After attending the Jewish Federation of Greater MetroWest NJ’s Congressional Candidates Forum on Oct. 8, I am more convinced than ever that Tom Malinowski is the candidate who far better reflects our enduring Jewish values and deserves our vote on Nov. 6.
As NJJN noted, “Welcoming the stranger” (Editorial, June 21) is a core principle of Judaism. The U.S. should be a beacon and safe haven for those fleeing oppression, ethnic and religious persecution, and extreme violence. Many major Jewish organizations have advocated against the “Muslim ban” and in favor of increased refugee admission levels. Yet, while the number of refugees worldwide has grown to more than 65 million, according to HIAS, the Trump administration’s response is to slash refugee admissions to 30,000. This is indeed historic — an historic low.
Incumbent representative Leonard Lance did not criticize this step by the administration. He did not call for an increase in refugee admissions. He stated that he opposed the first Muslim ban, but failed to state that he has no problem with the current travel ban.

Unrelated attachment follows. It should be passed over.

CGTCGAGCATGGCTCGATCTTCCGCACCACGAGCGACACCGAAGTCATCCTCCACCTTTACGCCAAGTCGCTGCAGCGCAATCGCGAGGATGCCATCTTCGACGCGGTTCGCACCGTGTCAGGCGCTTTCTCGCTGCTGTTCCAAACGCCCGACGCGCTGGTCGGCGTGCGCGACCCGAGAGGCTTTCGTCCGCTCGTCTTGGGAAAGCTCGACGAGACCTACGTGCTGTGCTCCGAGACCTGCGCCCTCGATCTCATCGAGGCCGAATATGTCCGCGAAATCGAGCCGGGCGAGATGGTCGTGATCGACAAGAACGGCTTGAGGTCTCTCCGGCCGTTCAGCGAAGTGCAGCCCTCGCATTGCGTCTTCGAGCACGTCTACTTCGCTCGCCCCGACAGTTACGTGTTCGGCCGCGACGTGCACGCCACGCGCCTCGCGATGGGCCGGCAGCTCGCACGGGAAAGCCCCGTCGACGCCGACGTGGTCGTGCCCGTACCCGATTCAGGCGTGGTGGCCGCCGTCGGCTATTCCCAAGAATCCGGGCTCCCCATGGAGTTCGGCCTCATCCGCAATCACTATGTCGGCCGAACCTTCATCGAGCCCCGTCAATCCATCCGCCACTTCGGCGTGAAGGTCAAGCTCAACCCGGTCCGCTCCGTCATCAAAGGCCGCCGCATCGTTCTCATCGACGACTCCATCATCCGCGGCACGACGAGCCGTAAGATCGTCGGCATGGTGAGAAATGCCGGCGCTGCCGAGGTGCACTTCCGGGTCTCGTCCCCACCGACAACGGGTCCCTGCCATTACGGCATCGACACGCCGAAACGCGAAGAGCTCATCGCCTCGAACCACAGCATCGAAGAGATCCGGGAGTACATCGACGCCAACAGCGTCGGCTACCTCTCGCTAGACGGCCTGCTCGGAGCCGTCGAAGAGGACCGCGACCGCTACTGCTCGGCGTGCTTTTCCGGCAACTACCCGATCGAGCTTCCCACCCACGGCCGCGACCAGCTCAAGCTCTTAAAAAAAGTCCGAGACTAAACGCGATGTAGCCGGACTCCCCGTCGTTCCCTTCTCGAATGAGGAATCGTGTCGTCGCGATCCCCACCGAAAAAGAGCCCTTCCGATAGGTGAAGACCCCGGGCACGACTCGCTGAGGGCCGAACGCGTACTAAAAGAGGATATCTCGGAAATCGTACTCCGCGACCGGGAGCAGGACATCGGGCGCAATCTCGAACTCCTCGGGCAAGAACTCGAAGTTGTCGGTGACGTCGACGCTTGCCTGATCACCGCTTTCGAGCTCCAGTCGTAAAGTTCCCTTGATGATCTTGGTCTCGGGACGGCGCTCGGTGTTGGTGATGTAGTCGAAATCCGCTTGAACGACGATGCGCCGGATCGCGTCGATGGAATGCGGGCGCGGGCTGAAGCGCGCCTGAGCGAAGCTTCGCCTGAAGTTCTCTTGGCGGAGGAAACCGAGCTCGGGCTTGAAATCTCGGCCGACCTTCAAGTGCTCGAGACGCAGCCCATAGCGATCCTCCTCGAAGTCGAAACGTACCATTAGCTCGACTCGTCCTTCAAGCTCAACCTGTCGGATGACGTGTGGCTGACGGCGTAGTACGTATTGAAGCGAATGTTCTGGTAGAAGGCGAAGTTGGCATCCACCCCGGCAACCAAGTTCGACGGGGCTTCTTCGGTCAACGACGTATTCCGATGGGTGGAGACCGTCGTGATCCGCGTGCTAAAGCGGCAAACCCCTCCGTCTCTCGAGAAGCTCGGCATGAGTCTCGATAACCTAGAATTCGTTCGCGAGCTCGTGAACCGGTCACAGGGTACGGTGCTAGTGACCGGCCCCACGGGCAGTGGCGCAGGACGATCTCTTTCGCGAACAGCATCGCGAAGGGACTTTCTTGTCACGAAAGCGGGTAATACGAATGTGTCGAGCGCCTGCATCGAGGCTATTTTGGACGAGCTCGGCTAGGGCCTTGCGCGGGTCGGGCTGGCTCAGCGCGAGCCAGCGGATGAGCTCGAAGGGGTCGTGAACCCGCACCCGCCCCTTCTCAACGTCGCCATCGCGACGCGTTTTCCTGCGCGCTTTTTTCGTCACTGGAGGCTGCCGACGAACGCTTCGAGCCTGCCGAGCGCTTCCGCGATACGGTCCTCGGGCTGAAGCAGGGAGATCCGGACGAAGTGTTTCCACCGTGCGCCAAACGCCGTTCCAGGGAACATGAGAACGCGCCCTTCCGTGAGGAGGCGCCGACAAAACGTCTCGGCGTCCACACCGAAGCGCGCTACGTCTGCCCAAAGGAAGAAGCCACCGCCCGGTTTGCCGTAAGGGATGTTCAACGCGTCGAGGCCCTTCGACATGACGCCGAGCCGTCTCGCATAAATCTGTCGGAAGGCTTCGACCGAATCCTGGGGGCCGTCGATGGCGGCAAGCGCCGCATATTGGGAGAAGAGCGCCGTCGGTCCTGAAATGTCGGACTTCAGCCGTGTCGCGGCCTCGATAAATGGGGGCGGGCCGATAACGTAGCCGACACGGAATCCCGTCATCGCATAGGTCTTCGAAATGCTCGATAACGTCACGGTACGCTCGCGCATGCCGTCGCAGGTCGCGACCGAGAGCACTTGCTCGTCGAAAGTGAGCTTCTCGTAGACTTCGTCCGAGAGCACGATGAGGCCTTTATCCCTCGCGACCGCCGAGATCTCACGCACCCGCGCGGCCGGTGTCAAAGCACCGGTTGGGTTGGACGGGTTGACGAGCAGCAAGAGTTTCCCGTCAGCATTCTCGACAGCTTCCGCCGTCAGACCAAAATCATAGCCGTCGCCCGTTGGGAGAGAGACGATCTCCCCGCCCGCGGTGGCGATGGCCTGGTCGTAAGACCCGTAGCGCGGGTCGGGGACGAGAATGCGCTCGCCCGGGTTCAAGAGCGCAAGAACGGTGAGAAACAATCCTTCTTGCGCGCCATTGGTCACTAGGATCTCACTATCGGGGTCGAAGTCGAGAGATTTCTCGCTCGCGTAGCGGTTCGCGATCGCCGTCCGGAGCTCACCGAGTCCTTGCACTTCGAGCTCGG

He opposes a path to citizenship for Dreamers’ parents (though not opposing residence). His stated reason for this position — that others are waiting in line outside the U.S. for immigrant visas — does not make sense from an immigration law perspective. Allowing eventual naturalization for Dreamers’ parents is not a zero-sum game. It has no effect on the number of Green Cards issued per year. Even if it did, Congress could remedy that.
Therefore, the only logical explanation for his stance is to punish long-time workers for their undocumented situation or to take a position that is more in line with the administration’s, an attitude that does not reflect the compassion toward immigrants espoused by most of the Jewish community.
In stark contrast, Tom Malinowski strongly urges a greater commitment to admitting those in need. He is not afraid to denounce the inhumanity of the administration’s current zero tolerance policy at the border and the extremely tragic lessons of our failure to admit more refugees fleeing Germany and Eastern Europe before and during World War II. His clearly stated position is that the U.S. can and should live up to its ideals, ideals that motivated so many of our ancestors to come here in the first place.